While work has been conducted in mapping remote deposits or types of minerals that are harder to quantify, such as from clays, recent work has also shown that minerals that move around, due to wind erosion, could have also important consequence for the planet.

Remote sensing might then be critical not only for commercial interests for minerals but also for global change.


[1]    For more on the use of Sentinel-2 for detecting surface or near surface elements, see:  van der Meer, F. D., van der Werff, H. M. A., & van Ruitenbeek, F. J. A. (2014). Potential of ESA’s Sentinel-2 for geological applications. Remote Sensing of Environment, 148, 124–133.

[2]    For more on Hyperion, see:  Kruse, F. A., Boardman, J. W., & Huntington, J. F. (2003). Comparison of airborne hyperspectral data and eo-1 hyperion for mineral mapping. IEEE Transactions on Geoscience and Remote Sensing, 41(6), 1388–1400.

[3]    For more on clay mineral mapping, see:  Cudahy, T., Caccetta, M., Thomas, M., Hewson, R., Abrams, M., Kato, M., … Mitchell, R. (2016). Satellite-derived mineral mapping and monitoring of weathering, deposition and erosion. Scientific Reports, 6(1).

[4]    For more mapping of mineral features in tropical zones, see:  Pour, A. B., & Hashim, M. (2015). Integrating PALSAR and ASTER data for mineral deposits exploration in tropical environments: a case study from Central Belt, Peninsular Malaysia. International Journal of Image and Data Fusion, 6(2), 170–188.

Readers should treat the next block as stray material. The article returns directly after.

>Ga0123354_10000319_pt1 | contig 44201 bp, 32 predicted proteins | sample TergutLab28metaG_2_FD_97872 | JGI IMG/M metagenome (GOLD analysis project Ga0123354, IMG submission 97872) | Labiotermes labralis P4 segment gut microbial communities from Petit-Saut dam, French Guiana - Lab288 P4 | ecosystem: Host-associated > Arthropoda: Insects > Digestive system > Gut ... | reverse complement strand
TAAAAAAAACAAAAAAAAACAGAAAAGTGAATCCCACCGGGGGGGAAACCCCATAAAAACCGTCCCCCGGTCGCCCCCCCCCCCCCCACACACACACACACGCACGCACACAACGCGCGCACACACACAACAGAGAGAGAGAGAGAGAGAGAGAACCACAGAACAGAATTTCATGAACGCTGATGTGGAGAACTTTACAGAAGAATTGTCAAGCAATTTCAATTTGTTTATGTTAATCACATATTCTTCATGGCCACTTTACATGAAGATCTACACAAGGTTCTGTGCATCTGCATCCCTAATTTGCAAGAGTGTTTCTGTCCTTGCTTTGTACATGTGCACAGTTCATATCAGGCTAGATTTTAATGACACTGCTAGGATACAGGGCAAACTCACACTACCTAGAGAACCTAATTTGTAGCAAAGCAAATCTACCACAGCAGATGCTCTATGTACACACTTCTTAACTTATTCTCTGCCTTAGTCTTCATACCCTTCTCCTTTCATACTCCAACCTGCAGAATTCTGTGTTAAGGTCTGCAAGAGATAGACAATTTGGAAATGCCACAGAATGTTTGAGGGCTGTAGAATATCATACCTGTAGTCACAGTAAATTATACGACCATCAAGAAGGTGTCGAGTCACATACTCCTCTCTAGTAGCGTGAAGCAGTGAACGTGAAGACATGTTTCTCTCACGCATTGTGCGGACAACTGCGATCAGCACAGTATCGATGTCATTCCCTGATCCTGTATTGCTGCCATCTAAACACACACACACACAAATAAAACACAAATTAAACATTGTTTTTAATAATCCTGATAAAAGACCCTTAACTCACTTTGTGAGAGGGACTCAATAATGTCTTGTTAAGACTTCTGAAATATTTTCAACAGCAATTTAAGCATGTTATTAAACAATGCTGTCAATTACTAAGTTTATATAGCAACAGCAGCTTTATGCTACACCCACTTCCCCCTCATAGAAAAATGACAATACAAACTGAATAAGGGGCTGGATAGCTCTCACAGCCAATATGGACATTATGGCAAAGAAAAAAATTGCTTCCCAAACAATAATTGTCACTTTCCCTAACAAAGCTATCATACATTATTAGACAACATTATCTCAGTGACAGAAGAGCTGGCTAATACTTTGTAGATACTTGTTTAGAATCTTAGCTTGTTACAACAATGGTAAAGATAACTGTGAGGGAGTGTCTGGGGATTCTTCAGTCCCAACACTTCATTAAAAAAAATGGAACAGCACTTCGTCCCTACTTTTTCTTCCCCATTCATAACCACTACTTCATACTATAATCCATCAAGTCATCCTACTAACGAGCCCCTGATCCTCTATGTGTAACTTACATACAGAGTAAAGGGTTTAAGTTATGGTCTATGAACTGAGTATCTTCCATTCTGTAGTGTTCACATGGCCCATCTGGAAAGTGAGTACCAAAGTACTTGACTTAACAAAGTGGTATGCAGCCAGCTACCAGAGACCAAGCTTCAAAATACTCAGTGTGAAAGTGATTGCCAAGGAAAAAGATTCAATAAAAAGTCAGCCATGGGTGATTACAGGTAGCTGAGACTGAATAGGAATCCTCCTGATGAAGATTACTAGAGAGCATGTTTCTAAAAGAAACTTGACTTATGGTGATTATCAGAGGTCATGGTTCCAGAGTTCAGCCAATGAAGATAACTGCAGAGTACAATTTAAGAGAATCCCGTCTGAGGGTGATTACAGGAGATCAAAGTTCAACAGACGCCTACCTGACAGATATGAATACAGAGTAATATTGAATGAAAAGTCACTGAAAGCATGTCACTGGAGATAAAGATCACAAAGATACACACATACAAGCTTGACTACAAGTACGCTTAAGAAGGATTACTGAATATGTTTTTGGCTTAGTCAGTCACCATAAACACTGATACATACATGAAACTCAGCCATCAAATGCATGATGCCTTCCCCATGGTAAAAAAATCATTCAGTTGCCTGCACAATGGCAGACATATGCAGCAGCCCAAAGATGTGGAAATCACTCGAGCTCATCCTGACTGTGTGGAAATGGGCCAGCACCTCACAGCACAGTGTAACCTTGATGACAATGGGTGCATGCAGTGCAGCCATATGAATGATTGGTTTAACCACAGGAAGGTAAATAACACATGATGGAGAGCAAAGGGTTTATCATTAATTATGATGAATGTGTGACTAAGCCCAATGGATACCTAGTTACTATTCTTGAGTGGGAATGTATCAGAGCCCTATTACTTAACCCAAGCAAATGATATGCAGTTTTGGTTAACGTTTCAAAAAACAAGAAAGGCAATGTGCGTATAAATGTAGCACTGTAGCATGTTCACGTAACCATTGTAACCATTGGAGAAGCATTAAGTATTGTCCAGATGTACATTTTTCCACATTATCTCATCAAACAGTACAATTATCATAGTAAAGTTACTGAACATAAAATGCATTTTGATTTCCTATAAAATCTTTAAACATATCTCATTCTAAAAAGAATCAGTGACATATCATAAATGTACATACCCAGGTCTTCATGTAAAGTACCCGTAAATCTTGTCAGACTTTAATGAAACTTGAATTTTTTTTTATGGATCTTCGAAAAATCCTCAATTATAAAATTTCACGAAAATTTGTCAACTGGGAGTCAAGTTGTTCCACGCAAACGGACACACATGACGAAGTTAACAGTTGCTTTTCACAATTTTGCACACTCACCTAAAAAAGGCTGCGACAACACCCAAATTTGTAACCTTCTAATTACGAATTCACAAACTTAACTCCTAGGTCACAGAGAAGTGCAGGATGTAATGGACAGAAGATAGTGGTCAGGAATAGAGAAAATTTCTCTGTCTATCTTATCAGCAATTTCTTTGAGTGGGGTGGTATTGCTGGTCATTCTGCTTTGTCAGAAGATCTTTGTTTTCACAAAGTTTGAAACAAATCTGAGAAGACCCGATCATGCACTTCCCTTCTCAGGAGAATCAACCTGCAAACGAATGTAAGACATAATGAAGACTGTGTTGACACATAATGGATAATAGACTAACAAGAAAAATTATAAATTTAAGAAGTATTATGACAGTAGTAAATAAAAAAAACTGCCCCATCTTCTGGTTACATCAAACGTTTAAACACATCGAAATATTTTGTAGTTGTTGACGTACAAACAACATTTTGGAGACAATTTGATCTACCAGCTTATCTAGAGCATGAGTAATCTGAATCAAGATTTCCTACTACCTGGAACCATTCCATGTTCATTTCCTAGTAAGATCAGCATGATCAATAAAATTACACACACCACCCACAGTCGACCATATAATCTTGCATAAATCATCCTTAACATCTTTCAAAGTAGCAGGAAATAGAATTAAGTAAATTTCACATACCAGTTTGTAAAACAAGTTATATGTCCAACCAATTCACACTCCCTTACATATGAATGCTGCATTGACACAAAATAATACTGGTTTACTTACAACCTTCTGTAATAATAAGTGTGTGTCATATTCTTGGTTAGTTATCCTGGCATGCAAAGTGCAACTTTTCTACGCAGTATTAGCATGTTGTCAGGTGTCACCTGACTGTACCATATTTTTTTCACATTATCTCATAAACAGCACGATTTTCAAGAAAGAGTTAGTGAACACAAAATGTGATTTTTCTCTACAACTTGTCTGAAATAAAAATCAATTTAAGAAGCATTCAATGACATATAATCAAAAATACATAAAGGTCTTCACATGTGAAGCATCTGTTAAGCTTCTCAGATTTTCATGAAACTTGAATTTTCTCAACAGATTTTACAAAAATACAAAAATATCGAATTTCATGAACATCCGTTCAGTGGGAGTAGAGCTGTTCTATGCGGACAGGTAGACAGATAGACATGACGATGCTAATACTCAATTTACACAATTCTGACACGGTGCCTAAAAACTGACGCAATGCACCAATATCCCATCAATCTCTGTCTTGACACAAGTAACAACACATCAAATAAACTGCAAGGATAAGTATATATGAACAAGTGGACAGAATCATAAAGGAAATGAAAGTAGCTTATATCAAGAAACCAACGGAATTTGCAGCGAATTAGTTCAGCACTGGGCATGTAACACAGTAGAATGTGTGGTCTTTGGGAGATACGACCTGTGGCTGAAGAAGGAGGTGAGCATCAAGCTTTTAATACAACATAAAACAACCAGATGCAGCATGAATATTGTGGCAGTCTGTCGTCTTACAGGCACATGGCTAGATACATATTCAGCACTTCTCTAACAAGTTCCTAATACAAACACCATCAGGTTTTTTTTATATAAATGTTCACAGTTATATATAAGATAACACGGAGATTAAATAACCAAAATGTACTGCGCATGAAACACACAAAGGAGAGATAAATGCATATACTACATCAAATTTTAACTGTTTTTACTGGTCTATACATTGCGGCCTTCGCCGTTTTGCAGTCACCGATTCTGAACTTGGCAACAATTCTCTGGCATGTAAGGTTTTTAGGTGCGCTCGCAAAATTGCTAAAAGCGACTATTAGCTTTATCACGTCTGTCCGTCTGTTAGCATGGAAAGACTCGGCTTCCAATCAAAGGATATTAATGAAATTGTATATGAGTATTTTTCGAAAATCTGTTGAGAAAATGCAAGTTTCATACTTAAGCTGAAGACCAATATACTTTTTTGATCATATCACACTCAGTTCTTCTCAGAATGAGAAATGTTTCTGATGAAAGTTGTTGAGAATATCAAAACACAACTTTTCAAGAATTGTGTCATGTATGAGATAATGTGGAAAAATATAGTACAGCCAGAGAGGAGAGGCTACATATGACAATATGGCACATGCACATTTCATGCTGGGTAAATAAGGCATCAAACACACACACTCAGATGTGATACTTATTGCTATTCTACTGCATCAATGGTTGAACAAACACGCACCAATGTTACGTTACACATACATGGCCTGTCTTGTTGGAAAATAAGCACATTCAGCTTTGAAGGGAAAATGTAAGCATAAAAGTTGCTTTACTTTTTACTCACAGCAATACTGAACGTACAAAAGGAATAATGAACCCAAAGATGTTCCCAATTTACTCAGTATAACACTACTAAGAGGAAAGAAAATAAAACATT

[5]    For more on wind deposited minerals, see:  Di Mauro, B., Fava, F., Ferrero, L., Garzonio, R., Baccolo, G., Delmonte, B., & Colombo, R. (2015). Mineral dust impact on snow radiative properties in the European Alps combining ground, UAV, and satellite observations: MINERAL DUST ON SNOW IN THE ALPS. Journal of Geophysical Research: Atmospheres, 120(12), 6080–6097.

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About the author
Mark Altaweel
Mark Altaweel is a Reader in Near Eastern Archaeology at the Institute of Archaeology, University College London, having held previous appointments and joint appointments at the University of Chicago, University of Alaska, and Argonne National Laboratory. Mark has an undergraduate degree in Anthropology and Masters and PhD degrees from the University of Chicago’s Department of Near Eastern Languages and Civilizations.